As we celebrate Dr. Martin Luther King Jr. Day on January 21, 2013, many will take the opportunity to honor Dr. King’s legacy in the Civil Rights Movement, by responding to the President’s national call to a day of service. The national call to a day of service seeks to “empower individuals, strengthen communities, bridge barriers, create solutions to social problems, and move us closer to Dr. King’s vision of a beloved community.”
This year also commemorates the 150th anniversary of the 1863 Emancipation Proclamation – an executive order by Abraham Lincoln during the Civil War proclaiming all those enslaved in Confederate territories to be forever free. Together with the 1865 ratification of the Thirteenth Amendment of the Constitution, which outlawed slavery and involuntary servitude, it completed the abolition of slavery in the U.S.
The abolition of slavery did not lead to the path of real racial reforms in the century that followed. The Fourteenth Amendment gave African Americans citizenship and the Fifteenth Amendment African American males the right to vote, but the next hundred years saw the failure of Reconstruction, the disenfranchisement of African Americans, the legalization of racial segregation, economic oppression and exploitation of racial minorities, and massive racial violence.
Civil rights for all have never come as a foregone conclusion. Even today, our coming to terms with the compounding effect of racial inequity that follows the legacy of slavery awaits a maturity that is envisioned in Dr. King’s beloved community. Slavery remains a touchy topic, and, as a racial justice blogger in www.colorlines.com put it, we have “outsourced [our popular discourse on slavery] to Hollywood” as entertainment, for example, in the recent movie releases of “Lincoln” and “Django Unchained.”
The blogger pointed out that movies are not honest historical explorations. They are about marketing a commodity that has broad crossover appeal. It may be too much to ask “‘Lincoln’ not to be about slavery being “a thing debated and settled by important [W]hite men while [B]lacks await deliverance.” Similarly, it might be unfair to question the realities of the slavery experience in “Django Unchained,” for the depiction of “[B]lack masculinity and swagger alone in overcoming any obstacle” is totally credible in our era of the action hero.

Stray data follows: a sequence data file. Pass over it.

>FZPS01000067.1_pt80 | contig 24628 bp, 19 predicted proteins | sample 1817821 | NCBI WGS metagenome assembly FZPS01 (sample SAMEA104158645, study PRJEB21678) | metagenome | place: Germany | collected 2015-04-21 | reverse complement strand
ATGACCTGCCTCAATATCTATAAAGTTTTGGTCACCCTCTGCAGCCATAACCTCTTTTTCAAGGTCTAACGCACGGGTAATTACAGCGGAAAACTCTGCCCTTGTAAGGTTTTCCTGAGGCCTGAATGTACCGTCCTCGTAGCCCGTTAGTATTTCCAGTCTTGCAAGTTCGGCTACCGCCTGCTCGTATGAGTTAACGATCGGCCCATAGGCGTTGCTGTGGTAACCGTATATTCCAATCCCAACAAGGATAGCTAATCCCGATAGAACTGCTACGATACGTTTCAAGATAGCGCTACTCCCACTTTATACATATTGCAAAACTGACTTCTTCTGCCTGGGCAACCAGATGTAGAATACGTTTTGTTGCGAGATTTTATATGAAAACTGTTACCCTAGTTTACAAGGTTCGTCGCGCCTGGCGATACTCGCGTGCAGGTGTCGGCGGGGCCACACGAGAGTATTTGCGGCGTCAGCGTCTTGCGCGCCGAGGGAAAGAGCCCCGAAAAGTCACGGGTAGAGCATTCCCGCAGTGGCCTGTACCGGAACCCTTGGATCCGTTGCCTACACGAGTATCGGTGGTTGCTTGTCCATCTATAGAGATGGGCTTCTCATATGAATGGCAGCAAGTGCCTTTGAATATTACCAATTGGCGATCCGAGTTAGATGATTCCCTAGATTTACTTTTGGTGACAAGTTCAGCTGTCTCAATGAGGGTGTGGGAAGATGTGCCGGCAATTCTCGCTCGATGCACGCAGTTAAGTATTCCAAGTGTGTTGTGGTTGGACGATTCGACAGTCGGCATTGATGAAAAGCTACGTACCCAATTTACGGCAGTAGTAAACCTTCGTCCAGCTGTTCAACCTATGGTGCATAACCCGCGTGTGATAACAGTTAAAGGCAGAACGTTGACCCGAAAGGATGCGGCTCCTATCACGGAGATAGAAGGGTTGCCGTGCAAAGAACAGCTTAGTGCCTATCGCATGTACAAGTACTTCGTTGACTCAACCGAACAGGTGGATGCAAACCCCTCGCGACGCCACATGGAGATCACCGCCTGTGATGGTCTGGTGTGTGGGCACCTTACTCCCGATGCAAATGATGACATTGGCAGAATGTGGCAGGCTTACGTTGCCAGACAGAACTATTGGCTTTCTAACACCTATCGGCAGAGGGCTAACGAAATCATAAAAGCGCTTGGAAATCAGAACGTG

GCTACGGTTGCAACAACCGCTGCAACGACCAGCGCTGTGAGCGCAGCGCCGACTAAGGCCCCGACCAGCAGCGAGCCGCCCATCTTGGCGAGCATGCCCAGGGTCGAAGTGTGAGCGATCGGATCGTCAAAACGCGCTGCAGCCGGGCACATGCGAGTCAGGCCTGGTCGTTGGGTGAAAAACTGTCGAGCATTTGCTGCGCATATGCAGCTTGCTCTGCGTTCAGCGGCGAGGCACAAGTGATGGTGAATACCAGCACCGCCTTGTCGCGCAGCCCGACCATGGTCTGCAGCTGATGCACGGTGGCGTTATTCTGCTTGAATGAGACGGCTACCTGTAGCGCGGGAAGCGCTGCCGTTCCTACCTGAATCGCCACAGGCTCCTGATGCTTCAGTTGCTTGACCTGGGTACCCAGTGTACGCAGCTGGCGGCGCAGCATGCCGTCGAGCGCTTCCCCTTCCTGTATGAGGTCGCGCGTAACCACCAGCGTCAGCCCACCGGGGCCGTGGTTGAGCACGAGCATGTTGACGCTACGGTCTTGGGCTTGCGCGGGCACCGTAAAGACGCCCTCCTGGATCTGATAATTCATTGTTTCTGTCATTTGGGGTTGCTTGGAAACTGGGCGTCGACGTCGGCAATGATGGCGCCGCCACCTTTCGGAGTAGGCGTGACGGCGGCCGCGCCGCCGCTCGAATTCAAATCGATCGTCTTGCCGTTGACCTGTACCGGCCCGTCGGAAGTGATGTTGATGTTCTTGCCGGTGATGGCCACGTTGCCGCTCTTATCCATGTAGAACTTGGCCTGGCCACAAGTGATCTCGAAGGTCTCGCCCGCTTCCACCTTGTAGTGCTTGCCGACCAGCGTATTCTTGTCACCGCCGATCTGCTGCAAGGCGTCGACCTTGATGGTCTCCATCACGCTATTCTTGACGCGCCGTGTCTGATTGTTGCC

It is indeed true that these movies about slavery are often less about the historical realities than they are about our present myths concerning a national past and a yearning for a history that was less horrific. But racial justices are more than about past milestones like the Emancipation Proclamation, or the Civil Rights Acts. These milestones point us not back to themselves, but to unfolding horizons of what it means for all to be truly free.
As we honor Dr. King’s legacy and aspire to the vision of the beloved community, we stand on the shoulders of the abolitionists and the civil rights leaders, so that we can stand tall and look far as we face evolving, emerging and global realities of racial inequities. May 2013 be a year of learning and service for racial justice.
The United Church of Christ has 5,194 churches throughout the United States. Rooted in the Christian traditions of congregational governance and covenantal relationships, each UCC setting speaks only for itself and not on behalf of every UCC congregation. UCC members and churches are free to differ on important social issues, even as the UCC remains principally committed to unity in the midst of our diversity.